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Airline Safety Review – 2005

Airline safety in 2005 took a step backwards to the late 20th century in terms of the number of fatal accidents and resulting passenger and crew deaths worldwide. It was a disappointing 12 months given the outstanding safety performance in the previous two years.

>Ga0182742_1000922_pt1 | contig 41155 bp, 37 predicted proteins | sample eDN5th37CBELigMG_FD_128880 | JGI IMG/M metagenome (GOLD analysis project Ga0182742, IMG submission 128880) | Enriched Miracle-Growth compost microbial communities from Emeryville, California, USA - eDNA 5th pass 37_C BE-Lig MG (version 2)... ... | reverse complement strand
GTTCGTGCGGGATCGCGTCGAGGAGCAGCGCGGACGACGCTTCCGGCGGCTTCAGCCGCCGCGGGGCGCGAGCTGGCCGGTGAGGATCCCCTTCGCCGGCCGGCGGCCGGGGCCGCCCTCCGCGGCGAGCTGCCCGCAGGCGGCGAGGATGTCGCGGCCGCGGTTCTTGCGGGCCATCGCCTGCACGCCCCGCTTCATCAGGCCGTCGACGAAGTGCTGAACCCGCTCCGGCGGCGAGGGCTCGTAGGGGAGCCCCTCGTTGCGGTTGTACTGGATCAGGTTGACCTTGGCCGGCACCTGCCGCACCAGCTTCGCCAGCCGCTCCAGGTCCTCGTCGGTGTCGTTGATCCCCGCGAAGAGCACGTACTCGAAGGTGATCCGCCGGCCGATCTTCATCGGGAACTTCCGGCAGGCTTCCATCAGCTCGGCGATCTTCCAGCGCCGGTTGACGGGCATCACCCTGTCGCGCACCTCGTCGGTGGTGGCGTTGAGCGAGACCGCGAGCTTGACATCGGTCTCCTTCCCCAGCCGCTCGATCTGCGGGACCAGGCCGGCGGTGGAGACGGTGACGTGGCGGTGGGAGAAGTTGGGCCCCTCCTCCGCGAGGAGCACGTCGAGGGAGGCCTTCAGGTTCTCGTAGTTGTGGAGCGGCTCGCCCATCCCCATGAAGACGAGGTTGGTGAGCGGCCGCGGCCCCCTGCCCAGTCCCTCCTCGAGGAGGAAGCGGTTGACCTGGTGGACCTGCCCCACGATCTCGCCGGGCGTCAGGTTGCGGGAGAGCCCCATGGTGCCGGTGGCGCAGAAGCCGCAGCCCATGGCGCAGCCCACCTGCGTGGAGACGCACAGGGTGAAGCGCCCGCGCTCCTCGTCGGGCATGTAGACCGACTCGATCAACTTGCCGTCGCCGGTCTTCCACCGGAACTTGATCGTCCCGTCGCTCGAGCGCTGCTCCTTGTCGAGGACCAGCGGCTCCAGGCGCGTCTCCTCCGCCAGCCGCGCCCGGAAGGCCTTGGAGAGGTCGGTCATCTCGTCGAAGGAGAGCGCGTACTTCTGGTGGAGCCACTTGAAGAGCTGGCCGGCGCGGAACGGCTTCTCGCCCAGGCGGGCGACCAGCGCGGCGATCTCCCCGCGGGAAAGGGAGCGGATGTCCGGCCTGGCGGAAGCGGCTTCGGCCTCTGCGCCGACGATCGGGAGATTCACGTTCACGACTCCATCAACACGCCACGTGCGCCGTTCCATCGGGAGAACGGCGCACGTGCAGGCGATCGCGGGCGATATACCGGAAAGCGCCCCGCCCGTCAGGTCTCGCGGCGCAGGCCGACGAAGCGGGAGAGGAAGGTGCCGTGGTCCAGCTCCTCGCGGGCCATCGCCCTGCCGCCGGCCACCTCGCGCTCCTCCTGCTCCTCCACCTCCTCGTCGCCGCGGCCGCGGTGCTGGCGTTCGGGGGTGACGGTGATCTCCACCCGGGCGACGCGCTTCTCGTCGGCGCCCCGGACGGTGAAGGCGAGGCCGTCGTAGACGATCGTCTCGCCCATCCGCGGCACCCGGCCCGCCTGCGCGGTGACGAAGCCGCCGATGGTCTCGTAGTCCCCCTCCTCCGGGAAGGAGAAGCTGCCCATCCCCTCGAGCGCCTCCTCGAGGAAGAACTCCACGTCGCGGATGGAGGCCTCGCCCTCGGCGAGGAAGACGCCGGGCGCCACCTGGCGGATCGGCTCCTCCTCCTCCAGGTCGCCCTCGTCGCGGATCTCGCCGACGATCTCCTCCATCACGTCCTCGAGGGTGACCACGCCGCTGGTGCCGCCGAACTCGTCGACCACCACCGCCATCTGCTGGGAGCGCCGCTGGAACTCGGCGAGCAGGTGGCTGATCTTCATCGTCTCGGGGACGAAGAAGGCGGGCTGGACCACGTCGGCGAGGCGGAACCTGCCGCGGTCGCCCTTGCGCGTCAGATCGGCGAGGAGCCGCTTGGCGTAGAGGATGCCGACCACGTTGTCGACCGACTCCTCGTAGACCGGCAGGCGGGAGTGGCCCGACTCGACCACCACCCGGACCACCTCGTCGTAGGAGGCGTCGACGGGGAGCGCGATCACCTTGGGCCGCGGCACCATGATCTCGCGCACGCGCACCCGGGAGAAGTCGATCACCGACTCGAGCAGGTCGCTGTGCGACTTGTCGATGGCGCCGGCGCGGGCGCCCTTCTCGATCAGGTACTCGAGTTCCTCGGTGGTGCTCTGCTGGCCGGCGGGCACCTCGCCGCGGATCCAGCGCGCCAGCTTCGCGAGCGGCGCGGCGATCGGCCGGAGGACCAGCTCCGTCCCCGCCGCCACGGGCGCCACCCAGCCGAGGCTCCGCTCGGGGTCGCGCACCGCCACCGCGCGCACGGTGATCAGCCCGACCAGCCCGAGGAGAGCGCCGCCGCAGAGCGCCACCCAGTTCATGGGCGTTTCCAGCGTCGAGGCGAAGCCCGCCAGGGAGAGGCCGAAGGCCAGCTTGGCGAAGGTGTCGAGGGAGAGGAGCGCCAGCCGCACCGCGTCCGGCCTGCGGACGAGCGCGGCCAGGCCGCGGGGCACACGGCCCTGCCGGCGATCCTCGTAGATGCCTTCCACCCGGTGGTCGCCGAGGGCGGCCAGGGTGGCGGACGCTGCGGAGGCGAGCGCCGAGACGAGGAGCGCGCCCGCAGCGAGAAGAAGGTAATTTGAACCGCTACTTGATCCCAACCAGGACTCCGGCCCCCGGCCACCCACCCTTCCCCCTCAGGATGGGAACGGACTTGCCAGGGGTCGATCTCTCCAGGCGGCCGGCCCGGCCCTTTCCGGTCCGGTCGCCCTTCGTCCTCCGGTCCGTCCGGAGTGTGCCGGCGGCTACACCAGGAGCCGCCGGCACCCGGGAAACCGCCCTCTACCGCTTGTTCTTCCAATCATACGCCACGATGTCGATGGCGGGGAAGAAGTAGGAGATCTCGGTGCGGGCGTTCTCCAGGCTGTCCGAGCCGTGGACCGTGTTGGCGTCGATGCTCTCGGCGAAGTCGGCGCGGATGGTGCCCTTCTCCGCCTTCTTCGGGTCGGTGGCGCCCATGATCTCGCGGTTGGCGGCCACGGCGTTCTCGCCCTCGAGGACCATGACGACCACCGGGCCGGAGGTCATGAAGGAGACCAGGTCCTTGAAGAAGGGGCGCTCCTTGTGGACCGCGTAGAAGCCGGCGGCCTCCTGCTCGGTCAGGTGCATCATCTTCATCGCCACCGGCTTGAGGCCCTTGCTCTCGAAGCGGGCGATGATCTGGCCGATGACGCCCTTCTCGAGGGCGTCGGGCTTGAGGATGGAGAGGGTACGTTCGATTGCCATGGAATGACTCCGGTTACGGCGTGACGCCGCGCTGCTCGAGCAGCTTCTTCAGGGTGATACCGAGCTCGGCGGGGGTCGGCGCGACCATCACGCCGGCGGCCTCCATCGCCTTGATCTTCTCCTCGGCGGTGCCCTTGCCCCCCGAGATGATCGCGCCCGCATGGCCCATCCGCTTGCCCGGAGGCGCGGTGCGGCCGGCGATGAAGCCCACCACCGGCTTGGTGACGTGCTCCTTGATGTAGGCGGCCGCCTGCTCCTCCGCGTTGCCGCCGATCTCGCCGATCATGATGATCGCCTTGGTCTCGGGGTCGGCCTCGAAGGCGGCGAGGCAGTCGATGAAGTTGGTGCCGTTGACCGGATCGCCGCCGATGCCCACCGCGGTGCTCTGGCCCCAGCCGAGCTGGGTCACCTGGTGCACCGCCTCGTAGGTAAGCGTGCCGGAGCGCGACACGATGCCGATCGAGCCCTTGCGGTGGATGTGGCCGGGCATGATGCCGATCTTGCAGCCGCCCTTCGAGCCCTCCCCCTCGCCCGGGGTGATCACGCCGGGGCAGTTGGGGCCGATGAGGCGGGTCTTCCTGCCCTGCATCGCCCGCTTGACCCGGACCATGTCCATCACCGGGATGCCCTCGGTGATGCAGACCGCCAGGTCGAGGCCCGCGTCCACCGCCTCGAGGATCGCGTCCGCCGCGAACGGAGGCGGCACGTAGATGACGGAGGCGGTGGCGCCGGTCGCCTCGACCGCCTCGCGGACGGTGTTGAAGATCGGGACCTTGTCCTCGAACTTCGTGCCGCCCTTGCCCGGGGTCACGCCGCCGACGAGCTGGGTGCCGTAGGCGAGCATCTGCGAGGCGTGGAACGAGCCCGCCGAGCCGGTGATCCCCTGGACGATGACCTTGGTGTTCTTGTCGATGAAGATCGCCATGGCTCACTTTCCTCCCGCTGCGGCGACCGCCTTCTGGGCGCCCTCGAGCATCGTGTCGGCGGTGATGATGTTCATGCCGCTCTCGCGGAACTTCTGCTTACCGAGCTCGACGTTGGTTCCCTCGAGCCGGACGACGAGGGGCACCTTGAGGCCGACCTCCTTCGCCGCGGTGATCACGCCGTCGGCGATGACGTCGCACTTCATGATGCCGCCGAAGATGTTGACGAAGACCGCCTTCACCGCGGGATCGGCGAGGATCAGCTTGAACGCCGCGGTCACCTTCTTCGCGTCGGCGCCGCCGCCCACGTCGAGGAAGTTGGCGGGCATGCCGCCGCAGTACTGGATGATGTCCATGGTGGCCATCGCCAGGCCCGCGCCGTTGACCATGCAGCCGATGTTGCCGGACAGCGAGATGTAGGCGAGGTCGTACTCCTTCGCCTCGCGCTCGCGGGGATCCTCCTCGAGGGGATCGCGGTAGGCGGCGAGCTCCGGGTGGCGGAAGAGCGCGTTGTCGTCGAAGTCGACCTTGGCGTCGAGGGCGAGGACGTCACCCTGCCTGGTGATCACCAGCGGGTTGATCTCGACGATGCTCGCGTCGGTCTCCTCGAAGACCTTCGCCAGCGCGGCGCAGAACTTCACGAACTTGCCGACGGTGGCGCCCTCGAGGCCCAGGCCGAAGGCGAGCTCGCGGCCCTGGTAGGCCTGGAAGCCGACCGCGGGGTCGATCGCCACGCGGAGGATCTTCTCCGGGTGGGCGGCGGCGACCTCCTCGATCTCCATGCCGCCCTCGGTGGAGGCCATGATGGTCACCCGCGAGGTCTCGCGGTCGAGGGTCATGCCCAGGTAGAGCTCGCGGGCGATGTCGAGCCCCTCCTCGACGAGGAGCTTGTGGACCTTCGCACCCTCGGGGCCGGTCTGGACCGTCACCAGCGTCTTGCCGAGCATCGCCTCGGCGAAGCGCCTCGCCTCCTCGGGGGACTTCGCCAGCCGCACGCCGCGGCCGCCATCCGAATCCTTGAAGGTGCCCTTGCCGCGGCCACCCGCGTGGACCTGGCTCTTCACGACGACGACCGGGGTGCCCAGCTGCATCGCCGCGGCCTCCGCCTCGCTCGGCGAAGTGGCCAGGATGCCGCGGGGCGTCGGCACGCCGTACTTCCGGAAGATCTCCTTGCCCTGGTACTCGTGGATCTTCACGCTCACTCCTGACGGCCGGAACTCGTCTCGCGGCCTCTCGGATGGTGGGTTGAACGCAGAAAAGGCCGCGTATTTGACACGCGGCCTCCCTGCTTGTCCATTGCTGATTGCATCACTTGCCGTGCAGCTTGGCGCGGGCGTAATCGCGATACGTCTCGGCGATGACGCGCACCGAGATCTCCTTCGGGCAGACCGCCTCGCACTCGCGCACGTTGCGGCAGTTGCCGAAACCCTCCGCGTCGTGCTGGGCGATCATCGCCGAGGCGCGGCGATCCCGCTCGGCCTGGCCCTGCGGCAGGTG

See extract of article from Flight International below.Important note. This review covers all accidents and deaths, ie affecting passengers as well as people on the ground. But the trend is important in respect of ‘third party safety’ – if the trend of accidents and deaths overall is upword, the trend for injuries and deaths on the ground is likely to be upward too.”Airline safety in 2005 took a step backwards to the late 20th century in terms of the number of fatal accidents and resulting passenger and crew deaths worldwide. It was a disappointing 12 months given the outstanding safety performance in the previous two years.The Flight Safety Foundation’s (FSF) technical programmes director Jim Burin assesses 2005 as an “average” year, observing that “the historic leading killers in aviation – CFIT [controlled flight into terrain] and loss of control – have made an unwelcome comeback, resulting in a higher number of fatalities than we have seen recently”. More optimistically, given the FSF’s year of work on the approach and landing accident reduction (ALAR) programme, he adds: “We are showing signs of reducing the risk of approach and landing accidents, although we need to ensure this is a trend and not a one-year event.”Until 2004 the figures for fatal accidents, fatalities and hull losses had all shown a consistent decline (see bar chart), but 2005 has, at least temporarily, reversed that, showing 34 accidents and 1,050 fatalities. These figures, however, are close to or slightly better than the annual averages for the past 10 years (see chart).” [For charts see the full Flight International article – link below.Flight International article